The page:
Wales politics

Back Swansea tidal lagoon after DUP deal, Plaid Cymru says

Tidal lagoon graphic
Image caption The Hendry review said the lagoon would make a "strong contribution" to energy supplies

UK ministers should back Swansea Bay's proposed tidal lagoon as £1bn extra is going to Northern Ireland as part of a Tory-DUP deal, Plaid Cymru has said.

A key review backed the energy scheme, but ministers said they were taking the time needed to consider it properly.

Energy spokesman Simon Thomas said the project could "unleash a level of private capital investment rarely seen in Wales".

It is claimed the lagoon could generate power for 155,000 homes over 120 years.

The Conservative deal with the Democratic Unionist Party, announced on Monday, means the 10 DUP MPs will back Theresa May's minority administration in key Commons votes and Northern Ireland will receive an extra £1bn over two years.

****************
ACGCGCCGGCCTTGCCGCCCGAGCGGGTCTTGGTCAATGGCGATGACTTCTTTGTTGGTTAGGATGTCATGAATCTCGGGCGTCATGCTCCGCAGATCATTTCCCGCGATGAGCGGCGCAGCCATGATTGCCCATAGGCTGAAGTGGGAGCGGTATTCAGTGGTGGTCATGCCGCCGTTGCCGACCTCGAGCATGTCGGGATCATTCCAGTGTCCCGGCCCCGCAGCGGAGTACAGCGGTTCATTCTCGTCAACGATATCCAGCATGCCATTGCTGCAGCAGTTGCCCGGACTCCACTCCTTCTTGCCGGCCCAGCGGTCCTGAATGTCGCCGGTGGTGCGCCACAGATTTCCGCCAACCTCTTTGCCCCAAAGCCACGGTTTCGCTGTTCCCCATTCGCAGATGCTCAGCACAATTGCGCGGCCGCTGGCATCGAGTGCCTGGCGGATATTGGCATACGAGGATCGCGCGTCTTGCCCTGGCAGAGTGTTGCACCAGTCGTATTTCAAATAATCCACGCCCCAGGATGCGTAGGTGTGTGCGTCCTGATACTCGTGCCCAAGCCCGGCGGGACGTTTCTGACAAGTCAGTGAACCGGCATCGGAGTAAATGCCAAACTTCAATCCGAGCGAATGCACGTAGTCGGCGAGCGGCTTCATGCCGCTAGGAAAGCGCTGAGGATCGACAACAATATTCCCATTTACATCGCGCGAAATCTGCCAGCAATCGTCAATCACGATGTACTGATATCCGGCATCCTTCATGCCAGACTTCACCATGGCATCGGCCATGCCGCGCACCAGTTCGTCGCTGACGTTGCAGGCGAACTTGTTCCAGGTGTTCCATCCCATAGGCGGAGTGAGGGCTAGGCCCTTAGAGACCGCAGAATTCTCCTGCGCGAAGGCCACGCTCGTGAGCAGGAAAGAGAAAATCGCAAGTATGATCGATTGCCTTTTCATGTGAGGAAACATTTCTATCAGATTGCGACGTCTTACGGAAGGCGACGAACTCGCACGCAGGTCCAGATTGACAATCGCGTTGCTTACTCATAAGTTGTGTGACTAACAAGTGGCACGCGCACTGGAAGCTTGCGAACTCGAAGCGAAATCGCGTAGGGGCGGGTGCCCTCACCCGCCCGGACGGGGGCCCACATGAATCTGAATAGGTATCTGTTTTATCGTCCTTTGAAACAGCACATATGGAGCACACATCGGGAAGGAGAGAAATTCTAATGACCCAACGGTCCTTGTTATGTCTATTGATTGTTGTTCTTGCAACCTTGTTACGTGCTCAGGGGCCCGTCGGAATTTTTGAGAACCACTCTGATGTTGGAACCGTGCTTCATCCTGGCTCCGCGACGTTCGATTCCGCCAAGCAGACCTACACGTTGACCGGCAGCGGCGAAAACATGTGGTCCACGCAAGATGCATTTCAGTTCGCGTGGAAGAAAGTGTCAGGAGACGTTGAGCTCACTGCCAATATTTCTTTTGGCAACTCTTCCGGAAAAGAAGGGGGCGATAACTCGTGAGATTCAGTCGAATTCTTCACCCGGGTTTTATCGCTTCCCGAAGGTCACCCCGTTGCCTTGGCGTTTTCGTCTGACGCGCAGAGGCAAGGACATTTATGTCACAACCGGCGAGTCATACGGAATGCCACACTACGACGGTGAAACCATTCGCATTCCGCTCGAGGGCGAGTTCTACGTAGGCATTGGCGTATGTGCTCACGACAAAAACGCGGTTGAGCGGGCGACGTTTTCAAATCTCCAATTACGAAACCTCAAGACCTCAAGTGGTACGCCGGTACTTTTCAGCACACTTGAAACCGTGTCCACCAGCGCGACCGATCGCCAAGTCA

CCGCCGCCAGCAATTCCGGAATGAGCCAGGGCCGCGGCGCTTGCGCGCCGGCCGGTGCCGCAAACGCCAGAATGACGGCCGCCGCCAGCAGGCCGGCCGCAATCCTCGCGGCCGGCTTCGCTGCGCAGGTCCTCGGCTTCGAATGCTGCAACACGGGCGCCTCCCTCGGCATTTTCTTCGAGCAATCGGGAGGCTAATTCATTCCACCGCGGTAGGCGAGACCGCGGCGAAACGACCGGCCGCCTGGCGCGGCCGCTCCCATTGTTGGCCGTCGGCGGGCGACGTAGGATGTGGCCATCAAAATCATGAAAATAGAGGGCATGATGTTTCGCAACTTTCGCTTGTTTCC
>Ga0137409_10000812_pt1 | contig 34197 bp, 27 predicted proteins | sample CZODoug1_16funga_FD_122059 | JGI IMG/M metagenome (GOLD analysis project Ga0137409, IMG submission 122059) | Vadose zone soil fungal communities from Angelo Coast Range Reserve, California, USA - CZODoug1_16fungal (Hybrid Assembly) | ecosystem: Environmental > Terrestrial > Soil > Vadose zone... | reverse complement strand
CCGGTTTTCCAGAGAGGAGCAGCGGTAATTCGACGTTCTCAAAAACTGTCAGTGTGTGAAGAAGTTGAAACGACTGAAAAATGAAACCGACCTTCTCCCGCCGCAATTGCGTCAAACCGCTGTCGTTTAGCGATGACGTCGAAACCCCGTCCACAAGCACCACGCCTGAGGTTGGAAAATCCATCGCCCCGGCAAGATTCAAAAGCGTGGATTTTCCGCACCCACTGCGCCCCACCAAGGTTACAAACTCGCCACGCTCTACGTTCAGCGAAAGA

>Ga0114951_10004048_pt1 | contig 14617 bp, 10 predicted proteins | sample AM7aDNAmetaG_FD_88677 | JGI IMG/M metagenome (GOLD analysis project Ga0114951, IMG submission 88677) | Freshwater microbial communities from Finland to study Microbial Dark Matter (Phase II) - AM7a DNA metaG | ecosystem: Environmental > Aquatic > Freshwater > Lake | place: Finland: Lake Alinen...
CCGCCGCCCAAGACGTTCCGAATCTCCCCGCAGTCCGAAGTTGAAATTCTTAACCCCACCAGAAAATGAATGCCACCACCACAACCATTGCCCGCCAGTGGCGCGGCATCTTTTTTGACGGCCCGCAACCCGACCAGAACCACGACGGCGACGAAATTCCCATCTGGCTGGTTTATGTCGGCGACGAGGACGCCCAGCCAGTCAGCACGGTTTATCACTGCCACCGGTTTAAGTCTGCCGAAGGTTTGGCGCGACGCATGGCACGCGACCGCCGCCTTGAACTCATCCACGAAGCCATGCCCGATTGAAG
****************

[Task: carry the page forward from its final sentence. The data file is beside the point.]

On Tuesday, UK Energy Minister Richard Harrington said the Hendry review identified "significant questions as to whether tidal lagoons can be cost-effective, and very complex issues are involved".

Image caption Simon Thomas says the project will make Wales and the UK leaders in the renewable technology

But Plaid Cymru has written to Chief Secretary to the Treasury Liz Truss urging her to get behind the scheme.

"It will see new industrial facilities built and new life breathed into Welsh industry - large and small," Mr Thomas said.

"The Conservative government has decided to end austerity in Northern Ireland because of its deal with the DUP. It is only fair that Wales gets investment as well."

In March, more than two thirds of AMs signed a letter asking the prime minister to back the power scheme.

Mr Thomas said the lagoon would bring opportunities for new ventures in leisure, tourism and associated maritime activities by potentially attracting large numbers of visitors and "contribute hugely to the image of Wales as a place where exciting and transformational projects can be imagined and delivered".

The developer needs to agree with UK ministers how much subsidy it should receive for the energy generated and to obtain a marine licence.

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